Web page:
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Posted: January 17, 2014

Best of CoBiz: Three simple ideas to improve your business culture

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Lisa Jackson

Your company culture is like a kid's personality: a blend of the parents' DNA and experience over the years. Much cannot (and should not) be changed about it. As a parent, your job is to provide a structure and system that makes sense - ie, the family culture - to allow the right balance of boundaries, self-expression and freedom for each person to grow. If you've done it, you know getting this balance is not always easy.

As a leader who owns their role as "culture steward," there are a few practices you can implement right away to greatly improve a business environment's ability to perform better, and when you get it right, individual personalities become less of a focal point. (If one child is over-seeking and getting attention in a family, this is often a clue the family system needs tweaking to support better behavior).

Practice #1 of 3:

A success theme catalyzes teamwork. Left unchecked, people are competitive. Most organizations are mini-tribes of fiefdoms that do not collaborate or connect their efforts internally. Usually this is enabled by goals that are too high level, too vague, or too narrow for each person to see how they "move the needle" for the company, and which do not generate a sense of "all for one, one for all." Line of sight between each person and the company's performance energizes teamwork.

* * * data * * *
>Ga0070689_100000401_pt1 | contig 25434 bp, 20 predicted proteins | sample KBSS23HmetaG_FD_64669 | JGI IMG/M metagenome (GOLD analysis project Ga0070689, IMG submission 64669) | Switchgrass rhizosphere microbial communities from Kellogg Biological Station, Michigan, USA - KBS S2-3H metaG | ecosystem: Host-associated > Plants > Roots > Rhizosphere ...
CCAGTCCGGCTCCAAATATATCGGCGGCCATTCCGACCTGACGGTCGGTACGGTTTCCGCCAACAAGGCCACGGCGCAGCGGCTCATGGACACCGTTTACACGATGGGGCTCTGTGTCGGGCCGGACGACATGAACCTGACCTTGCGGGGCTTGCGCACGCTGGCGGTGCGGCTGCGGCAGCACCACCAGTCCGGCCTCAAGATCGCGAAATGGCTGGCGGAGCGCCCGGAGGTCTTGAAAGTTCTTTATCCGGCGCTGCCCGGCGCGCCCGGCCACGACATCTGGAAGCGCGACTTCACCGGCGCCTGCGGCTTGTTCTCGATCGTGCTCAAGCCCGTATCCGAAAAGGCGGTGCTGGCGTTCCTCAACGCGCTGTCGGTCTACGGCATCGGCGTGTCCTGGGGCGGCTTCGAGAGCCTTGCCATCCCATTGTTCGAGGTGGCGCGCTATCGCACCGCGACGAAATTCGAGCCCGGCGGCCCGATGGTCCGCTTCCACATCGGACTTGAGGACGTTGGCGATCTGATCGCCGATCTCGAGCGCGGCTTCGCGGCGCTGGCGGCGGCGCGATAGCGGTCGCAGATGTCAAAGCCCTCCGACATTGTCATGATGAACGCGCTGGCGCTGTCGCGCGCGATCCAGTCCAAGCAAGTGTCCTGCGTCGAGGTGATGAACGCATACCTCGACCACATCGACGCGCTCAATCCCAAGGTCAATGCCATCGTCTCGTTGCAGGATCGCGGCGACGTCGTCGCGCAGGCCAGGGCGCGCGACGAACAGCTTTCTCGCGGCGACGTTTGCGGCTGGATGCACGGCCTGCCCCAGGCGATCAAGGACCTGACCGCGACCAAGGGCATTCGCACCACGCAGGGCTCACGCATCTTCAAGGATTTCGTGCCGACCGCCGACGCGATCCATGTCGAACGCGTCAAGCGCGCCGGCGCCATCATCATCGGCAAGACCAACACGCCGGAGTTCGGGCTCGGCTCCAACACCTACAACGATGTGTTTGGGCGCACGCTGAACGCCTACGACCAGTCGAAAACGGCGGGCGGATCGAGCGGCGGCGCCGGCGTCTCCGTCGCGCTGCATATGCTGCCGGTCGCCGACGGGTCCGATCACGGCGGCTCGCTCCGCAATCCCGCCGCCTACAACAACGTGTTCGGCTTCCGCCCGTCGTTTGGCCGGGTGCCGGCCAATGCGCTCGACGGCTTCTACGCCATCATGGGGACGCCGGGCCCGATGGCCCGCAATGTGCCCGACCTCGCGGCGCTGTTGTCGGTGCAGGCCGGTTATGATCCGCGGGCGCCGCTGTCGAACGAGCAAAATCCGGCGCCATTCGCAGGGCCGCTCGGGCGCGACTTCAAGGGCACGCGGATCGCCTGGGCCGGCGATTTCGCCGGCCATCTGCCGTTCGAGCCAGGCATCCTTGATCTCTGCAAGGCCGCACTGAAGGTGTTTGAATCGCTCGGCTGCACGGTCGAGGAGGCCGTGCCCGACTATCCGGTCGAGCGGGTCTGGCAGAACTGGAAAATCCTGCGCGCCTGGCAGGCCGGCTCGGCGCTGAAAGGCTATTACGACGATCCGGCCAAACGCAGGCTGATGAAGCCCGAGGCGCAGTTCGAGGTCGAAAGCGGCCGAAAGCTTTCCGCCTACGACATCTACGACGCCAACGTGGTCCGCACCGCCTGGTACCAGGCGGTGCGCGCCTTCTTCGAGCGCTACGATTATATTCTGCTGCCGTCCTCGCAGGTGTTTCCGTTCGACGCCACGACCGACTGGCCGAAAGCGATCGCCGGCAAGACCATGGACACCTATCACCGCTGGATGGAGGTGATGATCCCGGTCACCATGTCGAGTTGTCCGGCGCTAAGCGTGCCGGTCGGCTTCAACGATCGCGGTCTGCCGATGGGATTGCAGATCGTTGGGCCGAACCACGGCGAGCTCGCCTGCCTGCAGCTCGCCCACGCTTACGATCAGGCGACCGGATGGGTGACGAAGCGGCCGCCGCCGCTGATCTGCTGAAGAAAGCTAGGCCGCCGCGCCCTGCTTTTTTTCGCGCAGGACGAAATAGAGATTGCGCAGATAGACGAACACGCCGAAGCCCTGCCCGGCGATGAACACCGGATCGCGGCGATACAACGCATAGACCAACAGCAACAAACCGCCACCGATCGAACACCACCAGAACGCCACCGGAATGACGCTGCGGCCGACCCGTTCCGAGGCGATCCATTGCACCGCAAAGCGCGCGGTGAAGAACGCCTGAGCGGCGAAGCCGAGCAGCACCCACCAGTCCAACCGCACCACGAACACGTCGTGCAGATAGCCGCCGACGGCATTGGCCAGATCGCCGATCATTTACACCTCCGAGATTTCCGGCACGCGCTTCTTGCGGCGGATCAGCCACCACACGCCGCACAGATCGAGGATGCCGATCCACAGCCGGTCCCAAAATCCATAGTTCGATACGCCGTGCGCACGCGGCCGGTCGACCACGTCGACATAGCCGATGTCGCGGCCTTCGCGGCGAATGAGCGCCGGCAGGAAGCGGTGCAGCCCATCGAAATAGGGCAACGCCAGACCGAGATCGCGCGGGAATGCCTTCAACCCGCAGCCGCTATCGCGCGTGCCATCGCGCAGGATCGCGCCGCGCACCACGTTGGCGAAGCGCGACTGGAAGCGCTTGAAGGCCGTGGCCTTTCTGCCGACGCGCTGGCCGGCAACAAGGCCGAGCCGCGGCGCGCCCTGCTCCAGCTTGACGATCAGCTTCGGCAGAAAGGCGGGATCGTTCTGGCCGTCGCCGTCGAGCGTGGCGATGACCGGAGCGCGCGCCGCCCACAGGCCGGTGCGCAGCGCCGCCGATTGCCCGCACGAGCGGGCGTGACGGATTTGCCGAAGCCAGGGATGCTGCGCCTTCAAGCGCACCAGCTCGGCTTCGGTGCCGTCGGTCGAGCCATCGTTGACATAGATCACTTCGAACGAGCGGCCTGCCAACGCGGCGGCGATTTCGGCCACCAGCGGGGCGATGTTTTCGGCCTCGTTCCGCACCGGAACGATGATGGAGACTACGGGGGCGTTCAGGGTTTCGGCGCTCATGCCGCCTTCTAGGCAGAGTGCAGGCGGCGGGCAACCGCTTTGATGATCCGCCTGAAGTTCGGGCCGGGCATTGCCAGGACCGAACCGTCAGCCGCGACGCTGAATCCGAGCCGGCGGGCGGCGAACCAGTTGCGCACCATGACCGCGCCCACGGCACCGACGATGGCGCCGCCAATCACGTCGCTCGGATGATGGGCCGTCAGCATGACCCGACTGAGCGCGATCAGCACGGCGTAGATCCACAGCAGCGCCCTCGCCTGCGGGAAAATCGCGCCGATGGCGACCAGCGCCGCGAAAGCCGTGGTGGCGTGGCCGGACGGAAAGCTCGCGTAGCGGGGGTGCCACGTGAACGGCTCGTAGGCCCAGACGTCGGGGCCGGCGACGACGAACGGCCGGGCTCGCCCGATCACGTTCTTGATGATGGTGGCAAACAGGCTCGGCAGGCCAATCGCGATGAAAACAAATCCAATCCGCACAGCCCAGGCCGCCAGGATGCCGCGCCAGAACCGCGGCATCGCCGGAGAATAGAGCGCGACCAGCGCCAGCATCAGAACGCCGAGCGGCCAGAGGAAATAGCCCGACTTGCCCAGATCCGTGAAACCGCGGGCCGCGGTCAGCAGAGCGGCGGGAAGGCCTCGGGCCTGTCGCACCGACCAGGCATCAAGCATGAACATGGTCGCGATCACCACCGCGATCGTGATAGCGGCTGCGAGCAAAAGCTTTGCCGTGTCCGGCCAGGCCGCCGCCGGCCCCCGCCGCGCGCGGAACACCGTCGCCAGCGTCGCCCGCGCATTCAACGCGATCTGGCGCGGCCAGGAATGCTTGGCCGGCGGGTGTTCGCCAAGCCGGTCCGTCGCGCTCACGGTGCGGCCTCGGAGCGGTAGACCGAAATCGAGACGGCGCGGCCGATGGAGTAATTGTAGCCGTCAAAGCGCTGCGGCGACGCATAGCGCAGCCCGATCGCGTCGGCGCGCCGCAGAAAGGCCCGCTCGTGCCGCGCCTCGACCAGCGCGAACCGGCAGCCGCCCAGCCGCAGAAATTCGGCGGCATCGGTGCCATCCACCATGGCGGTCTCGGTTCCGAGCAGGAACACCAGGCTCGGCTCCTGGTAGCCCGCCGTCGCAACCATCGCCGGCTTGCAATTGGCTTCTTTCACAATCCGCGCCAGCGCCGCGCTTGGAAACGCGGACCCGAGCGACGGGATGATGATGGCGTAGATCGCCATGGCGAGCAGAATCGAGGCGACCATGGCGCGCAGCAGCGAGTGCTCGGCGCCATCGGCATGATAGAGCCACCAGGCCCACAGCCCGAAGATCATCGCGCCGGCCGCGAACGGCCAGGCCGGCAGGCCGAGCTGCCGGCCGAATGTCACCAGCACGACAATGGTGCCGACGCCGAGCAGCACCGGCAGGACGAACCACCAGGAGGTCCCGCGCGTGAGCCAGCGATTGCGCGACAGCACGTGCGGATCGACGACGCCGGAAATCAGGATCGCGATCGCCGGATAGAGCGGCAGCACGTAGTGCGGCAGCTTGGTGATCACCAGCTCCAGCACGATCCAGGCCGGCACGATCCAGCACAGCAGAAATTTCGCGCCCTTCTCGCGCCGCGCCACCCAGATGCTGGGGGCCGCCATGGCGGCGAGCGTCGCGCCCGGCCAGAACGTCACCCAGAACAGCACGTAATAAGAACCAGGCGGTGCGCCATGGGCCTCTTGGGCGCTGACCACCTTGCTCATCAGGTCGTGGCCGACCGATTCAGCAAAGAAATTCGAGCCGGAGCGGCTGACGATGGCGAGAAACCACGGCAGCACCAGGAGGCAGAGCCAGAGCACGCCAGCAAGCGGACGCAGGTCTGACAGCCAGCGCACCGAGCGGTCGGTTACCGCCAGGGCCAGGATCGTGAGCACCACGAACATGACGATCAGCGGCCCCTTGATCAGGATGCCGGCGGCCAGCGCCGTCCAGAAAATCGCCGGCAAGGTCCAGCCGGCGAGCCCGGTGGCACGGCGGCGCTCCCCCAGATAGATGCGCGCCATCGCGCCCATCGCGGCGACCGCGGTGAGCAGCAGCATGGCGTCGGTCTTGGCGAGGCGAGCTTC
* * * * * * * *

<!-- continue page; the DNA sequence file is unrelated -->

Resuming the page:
Further, what defines success for an organization is often complicated or flooded with technical financial jargon that even the CFO can't remember it without looking at the reports. For it to work it's magic, a success theme needs to be top-of-mind and on everyone's lips.

Think for a moment how you can name your success theme, simply.

"We just merged. This year's theme is unifying our companies to win market growth in _______, _______ and _________ markets this year. What's exciting about that for me personally is ______________." Then, prepare a simple example of how individuals in each department can help: "Marketing can _____, Sales can _________, Operations can ________, Finance can ___________."

A good success theme will build on what's already worked in the past, or is working - rather than create a brand new concept. (evolution is less painful than revolution!). In one company, the CEO sends a simple, personal email about "actions I saw this week" that helped the organization accomplish its success theme. He chooses them to highlight all the areas of the company who are working hard to meet the goal - in which he names people.

Magic is happening and energy is building as a result. When you clearly show people the pathway to taking greater ownership, most want to run on that path. The remedy is being clear and specific.

And it helps if you see your role as "team facilitator." At least 20 percent of your time should be spent each week directly communicating with key influencers in your organization about this year's success theme - and unearthing those success stories. That is how you send a message that winning is a team effort.
 

Lisa Jackson is a corporate culture expert on assessing, defining, and improving culture's impact on business performance, especially during mergers and strategy shifts. Look for her new book "Fit to Compete: 9 Truths for Transforming Corporate Culture" this fall or visit her on the web at http://www.jacksonandschmidt.com.

 

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Readers Respond

Loved the article. Wanted to let you know there is a word you need to correct in the article. Says them but should be theme. See copy of paragraph below. "Further, what defines success for an organization is often complicated or flooded with technical financial jargon that even the CFO can't remember it without looking at the reports. For it to work it's magic, a success THEM (should be THEME) needs to be top-of-mind and on everyone's lips." By Cindy on 2012 02 21
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